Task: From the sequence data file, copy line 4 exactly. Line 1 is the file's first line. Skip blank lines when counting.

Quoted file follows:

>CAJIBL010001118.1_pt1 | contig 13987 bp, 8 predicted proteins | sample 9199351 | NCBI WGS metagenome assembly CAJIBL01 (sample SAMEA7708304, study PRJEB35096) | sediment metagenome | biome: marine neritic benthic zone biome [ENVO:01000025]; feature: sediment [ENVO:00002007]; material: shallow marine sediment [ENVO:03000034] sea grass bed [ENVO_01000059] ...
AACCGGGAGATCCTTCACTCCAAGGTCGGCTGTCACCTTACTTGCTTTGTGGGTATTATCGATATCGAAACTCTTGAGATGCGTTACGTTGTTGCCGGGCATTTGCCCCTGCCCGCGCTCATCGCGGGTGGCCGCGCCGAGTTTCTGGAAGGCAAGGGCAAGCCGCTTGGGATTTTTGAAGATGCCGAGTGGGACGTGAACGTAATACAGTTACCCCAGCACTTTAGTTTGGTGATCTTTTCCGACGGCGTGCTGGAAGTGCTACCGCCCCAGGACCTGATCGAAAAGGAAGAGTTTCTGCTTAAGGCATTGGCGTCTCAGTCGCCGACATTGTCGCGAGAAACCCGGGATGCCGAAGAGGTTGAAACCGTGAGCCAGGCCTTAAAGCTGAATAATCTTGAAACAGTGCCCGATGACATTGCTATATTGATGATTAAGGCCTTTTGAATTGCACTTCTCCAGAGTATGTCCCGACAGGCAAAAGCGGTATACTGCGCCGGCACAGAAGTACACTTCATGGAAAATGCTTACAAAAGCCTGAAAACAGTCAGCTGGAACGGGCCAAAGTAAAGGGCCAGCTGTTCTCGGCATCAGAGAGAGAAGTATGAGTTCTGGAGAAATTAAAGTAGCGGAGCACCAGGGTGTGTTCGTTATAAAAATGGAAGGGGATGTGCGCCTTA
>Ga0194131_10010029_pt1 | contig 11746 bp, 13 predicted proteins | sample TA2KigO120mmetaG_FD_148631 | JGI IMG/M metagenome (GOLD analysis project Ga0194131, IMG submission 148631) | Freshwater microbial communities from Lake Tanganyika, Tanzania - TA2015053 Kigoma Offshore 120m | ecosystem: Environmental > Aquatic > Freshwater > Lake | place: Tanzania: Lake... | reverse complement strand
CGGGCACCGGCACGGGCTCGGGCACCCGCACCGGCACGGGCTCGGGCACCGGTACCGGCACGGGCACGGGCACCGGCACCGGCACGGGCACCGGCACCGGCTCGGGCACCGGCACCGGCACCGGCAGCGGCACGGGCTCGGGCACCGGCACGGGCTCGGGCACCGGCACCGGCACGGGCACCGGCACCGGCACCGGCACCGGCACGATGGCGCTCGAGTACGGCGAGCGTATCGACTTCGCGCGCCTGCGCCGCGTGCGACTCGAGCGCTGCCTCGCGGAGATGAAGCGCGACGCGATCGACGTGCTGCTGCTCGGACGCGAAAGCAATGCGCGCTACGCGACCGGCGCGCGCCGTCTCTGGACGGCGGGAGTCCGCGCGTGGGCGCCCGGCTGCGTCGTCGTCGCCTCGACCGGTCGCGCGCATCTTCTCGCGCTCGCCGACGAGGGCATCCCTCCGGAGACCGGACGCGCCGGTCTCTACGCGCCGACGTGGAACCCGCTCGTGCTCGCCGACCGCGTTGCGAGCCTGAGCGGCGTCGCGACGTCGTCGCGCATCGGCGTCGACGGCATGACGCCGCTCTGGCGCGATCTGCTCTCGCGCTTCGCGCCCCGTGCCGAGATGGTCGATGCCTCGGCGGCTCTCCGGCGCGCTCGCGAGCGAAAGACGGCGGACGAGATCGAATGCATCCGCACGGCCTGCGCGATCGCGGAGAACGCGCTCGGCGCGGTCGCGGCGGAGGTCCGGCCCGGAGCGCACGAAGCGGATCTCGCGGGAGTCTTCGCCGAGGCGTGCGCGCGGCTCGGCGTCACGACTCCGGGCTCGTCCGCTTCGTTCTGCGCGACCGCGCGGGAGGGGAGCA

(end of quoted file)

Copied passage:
CGGGCACCGGCACGGGCTCGGGCACCCGCACCGGCACGGGCTCGGGCACCGGTACCGGCACGGGCACGGGCACCGGCACCGGCACGGGCACCGGCACCGGCTCGGGCACCGGCACCGGCACCGGCAGCGGCACGGGCTCGGGCACCGGCACGGGCTCGGGCACCGGCACCGGCACGGGCACCGGCACCGGCACCGGCACCGGCACGATGGCGCTCGAGTACGGCGAGCGTATCGACTTCGCGCGCCTGCGCCGCGTGCGACTCGAGCGCTGCCTCGCGGAGATGAAGCGCGACGCGATCGACGTGCTGCTGCTCGGACGCGAAAGCAATGCGCGCTACGCGACCGGCGCGCGCCGTCTCTGGACGGCGGGAGTCCGCGCGTGGGCGCCCGGCTGCGTCGTCGTCGCCTCGACCGGTCGCGCGCATCTTCTCGCGCTCGCCGACGAGGGCATCCCTCCGGAGACCGGACGCGCCGGTCTCTACGCGCCGACGTGGAACCCGCTCGTGCTCGCCGACCGCGTTGCGAGCCTGAGCGGCGTCGCGACGTCGTCGCGCATCGGCGTCGACGGCATGACGCCGCTCTGGCGCGATCTGCTCTCGCGCTTCGCGCCCCGTGCCGAGATGGTCGATGCCTCGGCGGCTCTCCGGCGCGCTCGCGAGCGAAAGACGGCGGACGAGATCGAATGCATCCGCACGGCCTGCGCGATCGCGGAGAACGCGCTCGGCGCGGTCGCGGCGGAGGTCCGGCCCGGAGCGCACGAAGCGGATCTCGCGGGAGTCTTCGCCGAGGCGTGCGCGCGGCTCGGCGTCACGACTCCGGGCTCGTCCGCTTCGTTCTGCGCGACCGCGCGGGAGGGGAGCA